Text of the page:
New Zealand Medical Services in Middle East and Italy
Promotion of NCOs
Promotion of NCOs
It was also decided at the conference of senior medical officers on 10 June that future promotions of NCOs above the rank of corporal should be on a corps and not a unit basis. Various anomalies had arisen through: (a) excessive losses in some units; (b) formation of new units; (c) arrival of reinforcement NCOs. The new system would ensure that the claims of all suitable men were considered for promotions. For the purpose a complete nominal roll was compiled. The system could not be of complete general application in that certain NCOs were specialists such as dispensers and radiological and laboratory technicians.
Promotion of NCOs was always a vexed question. In order to prevent difficulties and disappointments DDMS 2 NZEF had recommended to DGMS Army Headquarters on 8 October 1940 that all reinforcement NCOs should be given temporary rank only. This would allow for reduction of rank if need be in fairness to experienced men who had preceded them overseas.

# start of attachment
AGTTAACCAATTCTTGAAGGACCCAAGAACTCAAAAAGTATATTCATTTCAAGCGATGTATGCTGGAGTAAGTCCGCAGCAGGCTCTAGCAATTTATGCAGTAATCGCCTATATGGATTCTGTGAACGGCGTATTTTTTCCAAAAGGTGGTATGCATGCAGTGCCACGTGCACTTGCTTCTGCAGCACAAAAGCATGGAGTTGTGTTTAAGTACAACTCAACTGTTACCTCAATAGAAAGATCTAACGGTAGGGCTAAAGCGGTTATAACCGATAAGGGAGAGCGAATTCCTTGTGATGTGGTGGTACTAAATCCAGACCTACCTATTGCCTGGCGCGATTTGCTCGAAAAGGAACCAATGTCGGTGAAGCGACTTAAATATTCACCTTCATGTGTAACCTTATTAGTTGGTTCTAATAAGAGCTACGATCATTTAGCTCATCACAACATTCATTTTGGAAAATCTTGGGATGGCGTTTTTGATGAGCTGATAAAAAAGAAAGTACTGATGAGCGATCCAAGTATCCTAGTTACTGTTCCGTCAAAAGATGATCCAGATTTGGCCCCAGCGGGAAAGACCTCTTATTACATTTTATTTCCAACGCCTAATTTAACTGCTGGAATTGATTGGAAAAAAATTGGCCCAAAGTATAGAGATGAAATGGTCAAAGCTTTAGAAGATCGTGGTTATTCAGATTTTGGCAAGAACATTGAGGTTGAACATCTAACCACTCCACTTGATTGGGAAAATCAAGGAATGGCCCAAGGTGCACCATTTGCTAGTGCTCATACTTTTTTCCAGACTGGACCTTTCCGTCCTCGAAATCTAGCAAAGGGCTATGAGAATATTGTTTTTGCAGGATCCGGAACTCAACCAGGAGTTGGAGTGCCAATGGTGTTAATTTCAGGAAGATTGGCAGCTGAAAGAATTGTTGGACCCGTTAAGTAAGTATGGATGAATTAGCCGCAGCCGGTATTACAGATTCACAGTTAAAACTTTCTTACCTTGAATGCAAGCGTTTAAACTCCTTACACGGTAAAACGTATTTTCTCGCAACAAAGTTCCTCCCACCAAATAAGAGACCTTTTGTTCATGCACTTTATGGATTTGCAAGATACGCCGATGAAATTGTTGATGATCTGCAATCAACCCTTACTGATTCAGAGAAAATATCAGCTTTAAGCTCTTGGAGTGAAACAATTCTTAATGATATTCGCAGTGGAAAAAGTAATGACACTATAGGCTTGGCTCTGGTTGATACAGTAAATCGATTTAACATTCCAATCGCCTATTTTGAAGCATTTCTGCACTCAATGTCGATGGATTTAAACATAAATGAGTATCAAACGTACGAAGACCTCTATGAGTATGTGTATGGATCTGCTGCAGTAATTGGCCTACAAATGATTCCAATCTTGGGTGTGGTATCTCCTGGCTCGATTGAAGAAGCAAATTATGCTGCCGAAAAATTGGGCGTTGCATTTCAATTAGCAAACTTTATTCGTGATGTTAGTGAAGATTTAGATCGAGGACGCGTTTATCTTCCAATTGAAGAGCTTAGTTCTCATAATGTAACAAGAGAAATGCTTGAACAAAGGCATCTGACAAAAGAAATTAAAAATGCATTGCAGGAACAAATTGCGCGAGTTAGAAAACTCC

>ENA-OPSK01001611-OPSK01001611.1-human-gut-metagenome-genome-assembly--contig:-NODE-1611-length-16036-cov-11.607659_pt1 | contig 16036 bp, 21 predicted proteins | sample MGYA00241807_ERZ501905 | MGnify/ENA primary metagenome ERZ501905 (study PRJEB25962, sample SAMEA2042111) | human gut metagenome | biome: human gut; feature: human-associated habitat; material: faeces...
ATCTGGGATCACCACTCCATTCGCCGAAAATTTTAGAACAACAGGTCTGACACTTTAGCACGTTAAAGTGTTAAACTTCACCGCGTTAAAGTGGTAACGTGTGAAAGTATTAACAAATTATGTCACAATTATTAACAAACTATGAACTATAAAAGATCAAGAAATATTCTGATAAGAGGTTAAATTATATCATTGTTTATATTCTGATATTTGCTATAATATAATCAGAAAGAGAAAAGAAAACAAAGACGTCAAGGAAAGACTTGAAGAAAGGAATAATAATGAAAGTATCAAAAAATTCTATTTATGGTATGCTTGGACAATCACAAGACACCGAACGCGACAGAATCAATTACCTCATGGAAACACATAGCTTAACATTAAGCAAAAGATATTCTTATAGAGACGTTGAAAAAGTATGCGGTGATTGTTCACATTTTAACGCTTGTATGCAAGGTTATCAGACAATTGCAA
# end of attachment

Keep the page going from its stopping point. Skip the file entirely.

When the 6th Reinforcements arrived at the end of July 1941 a high proportion of NCOs was noted, namely 28 to 197 other ranks. Even though the ranks were temporary there was considerable difficulty, and some disappointment, to the reinforcement NCOs who were reduced in rank, as well as to established units who had to absorb these NCOs, even at reduced rank, and so block promotion to men who had done good work in the unit. As was understandable, the units who had served throughout Greece and Crete had quite marked feeling on the matter, although some of the new arrivals page 244 had served with 8 Brigade in Fiji. DDMS 2 NZEF had to ask that the number and rank of reinforcement NCOs be kept as low as possible after their arrival by a board nominated by him which, as far as possible, should consist of OC 1 Camp Hospital, the Officer-in-Charge NZMC Training Cadre, an officer with experience of field ambulance work, and an officer from one of the general hospitals.
This system was applied fairly successfully with the 7th Reinforcements, but with a break of over a year before the arrival of the 8th Reinforcements, some of whom had substantive rank, the system was not so rigorously applied then or at later dates. Consequently, there were always grounds for a certain measure of discontent on the question. Unit promotion also came to be the accepted rule instead of corps promotion, except for first appointments to commissions.